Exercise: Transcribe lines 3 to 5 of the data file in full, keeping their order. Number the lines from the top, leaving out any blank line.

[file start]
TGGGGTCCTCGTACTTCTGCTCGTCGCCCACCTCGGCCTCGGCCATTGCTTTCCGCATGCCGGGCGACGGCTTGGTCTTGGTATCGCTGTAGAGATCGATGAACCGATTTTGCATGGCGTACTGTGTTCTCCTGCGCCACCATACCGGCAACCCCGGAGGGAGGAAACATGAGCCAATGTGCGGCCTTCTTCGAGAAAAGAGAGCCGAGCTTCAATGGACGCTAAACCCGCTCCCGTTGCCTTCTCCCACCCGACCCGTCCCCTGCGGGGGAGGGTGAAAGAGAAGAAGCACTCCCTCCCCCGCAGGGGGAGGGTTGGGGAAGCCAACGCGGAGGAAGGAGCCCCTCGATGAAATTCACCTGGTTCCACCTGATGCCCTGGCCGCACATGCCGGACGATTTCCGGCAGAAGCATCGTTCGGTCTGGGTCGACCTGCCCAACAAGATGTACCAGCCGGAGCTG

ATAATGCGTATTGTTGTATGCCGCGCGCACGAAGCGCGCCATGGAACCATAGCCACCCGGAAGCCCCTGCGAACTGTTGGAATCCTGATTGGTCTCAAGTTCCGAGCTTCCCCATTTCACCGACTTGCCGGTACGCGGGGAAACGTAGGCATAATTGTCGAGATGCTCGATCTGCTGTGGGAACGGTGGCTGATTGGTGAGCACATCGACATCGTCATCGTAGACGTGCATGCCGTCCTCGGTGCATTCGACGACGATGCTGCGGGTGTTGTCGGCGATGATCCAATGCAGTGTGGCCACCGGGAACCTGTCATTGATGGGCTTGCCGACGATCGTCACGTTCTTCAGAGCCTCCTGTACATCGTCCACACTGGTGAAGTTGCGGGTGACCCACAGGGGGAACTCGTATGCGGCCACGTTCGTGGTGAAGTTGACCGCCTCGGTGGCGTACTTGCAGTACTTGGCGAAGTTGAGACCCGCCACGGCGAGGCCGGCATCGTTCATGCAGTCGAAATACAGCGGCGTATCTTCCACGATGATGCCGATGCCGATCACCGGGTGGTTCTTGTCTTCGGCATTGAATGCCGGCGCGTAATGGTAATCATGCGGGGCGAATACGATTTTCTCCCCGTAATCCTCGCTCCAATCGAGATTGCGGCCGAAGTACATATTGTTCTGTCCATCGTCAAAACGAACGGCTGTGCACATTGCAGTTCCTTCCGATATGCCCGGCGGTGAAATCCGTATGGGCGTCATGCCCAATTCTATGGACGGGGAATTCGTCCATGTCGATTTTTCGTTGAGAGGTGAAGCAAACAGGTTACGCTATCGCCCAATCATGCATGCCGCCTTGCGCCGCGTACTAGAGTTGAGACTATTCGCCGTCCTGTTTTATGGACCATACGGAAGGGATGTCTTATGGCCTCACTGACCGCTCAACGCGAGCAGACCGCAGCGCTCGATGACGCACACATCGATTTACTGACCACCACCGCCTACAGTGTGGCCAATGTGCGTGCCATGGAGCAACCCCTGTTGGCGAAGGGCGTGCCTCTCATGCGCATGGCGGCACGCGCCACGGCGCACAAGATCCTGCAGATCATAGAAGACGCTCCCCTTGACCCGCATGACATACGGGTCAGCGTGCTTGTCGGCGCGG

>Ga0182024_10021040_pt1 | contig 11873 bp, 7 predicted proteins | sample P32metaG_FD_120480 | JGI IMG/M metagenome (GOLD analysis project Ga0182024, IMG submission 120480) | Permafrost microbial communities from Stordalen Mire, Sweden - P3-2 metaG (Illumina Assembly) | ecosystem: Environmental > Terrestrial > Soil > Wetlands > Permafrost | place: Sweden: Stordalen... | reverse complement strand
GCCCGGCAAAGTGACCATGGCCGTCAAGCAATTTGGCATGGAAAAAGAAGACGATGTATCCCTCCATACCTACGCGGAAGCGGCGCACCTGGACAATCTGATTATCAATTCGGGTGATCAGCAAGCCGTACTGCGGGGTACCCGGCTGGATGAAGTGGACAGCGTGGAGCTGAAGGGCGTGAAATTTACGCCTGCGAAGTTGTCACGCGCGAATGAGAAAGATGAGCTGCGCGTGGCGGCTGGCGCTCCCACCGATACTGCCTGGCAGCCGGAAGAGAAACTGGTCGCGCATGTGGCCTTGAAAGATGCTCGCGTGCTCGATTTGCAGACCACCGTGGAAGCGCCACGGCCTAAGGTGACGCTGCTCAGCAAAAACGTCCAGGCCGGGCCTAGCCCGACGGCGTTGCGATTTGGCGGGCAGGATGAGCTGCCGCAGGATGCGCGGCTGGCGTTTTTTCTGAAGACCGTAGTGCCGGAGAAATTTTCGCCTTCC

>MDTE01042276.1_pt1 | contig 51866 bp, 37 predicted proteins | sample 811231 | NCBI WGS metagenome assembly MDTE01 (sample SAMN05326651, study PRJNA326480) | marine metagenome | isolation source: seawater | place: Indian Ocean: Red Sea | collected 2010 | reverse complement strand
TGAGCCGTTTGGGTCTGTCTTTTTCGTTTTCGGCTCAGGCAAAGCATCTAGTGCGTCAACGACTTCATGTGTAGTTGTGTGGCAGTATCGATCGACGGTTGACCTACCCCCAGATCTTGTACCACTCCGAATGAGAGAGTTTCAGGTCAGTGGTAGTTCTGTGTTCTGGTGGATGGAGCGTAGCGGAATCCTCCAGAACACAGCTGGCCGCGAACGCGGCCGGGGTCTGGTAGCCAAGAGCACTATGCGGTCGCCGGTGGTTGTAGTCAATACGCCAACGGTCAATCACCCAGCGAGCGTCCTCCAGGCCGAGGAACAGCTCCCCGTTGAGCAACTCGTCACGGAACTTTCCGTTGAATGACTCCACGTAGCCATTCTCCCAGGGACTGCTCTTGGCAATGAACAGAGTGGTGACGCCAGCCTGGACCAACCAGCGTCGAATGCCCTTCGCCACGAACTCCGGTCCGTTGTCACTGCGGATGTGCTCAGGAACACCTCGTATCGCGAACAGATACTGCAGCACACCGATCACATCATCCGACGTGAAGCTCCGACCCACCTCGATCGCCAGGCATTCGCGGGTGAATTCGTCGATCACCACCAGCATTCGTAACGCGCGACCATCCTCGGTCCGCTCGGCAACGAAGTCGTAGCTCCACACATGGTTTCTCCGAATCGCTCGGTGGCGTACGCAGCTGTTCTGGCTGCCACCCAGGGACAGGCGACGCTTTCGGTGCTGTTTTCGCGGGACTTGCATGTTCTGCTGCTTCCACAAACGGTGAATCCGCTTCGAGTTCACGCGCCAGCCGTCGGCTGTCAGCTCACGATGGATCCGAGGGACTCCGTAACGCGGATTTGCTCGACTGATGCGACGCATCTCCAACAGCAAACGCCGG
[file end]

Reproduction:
>Ga0182024_10021040_pt1 | contig 11873 bp, 7 predicted proteins | sample P32metaG_FD_120480 | JGI IMG/M metagenome (GOLD analysis project Ga0182024, IMG submission 120480) | Permafrost microbial communities from Stordalen Mire, Sweden - P3-2 metaG (Illumina Assembly) | ecosystem: Environmental > Terrestrial > Soil > Wetlands > Permafrost | place: Sweden: Stordalen... | reverse complement strand
GCCCGGCAAAGTGACCATGGCCGTCAAGCAATTTGGCATGGAAAAAGAAGACGATGTATCCCTCCATACCTACGCGGAAGCGGCGCACCTGGACAATCTGATTATCAATTCGGGTGATCAGCAAGCCGTACTGCGGGGTACCCGGCTGGATGAAGTGGACAGCGTGGAGCTGAAGGGCGTGAAATTTACGCCTGCGAAGTTGTCACGCGCGAATGAGAAAGATGAGCTGCGCGTGGCGGCTGGCGCTCCCACCGATACTGCCTGGCAGCCGGAAGAGAAACTGGTCGCGCATGTGGCCTTGAAAGATGCTCGCGTGCTCGATTTGCAGACCACCGTGGAAGCGCCACGGCCTAAGGTGACGCTGCTCAGCAAAAACGTCCAGGCCGGGCCTAGCCCGACGGCGTTGCGATTTGGCGGGCAGGATGAGCTGCCGCAGGATGCGCGGCTGGCGTTTTTTCTGAAGACCGTAGTGCCGGAGAAATTTTCGCCTTCC

>MDTE01042276.1_pt1 | contig 51866 bp, 37 predicted proteins | sample 811231 | NCBI WGS metagenome assembly MDTE01 (sample SAMN05326651, study PRJNA326480) | marine metagenome | isolation source: seawater | place: Indian Ocean: Red Sea | collected 2010 | reverse complement strand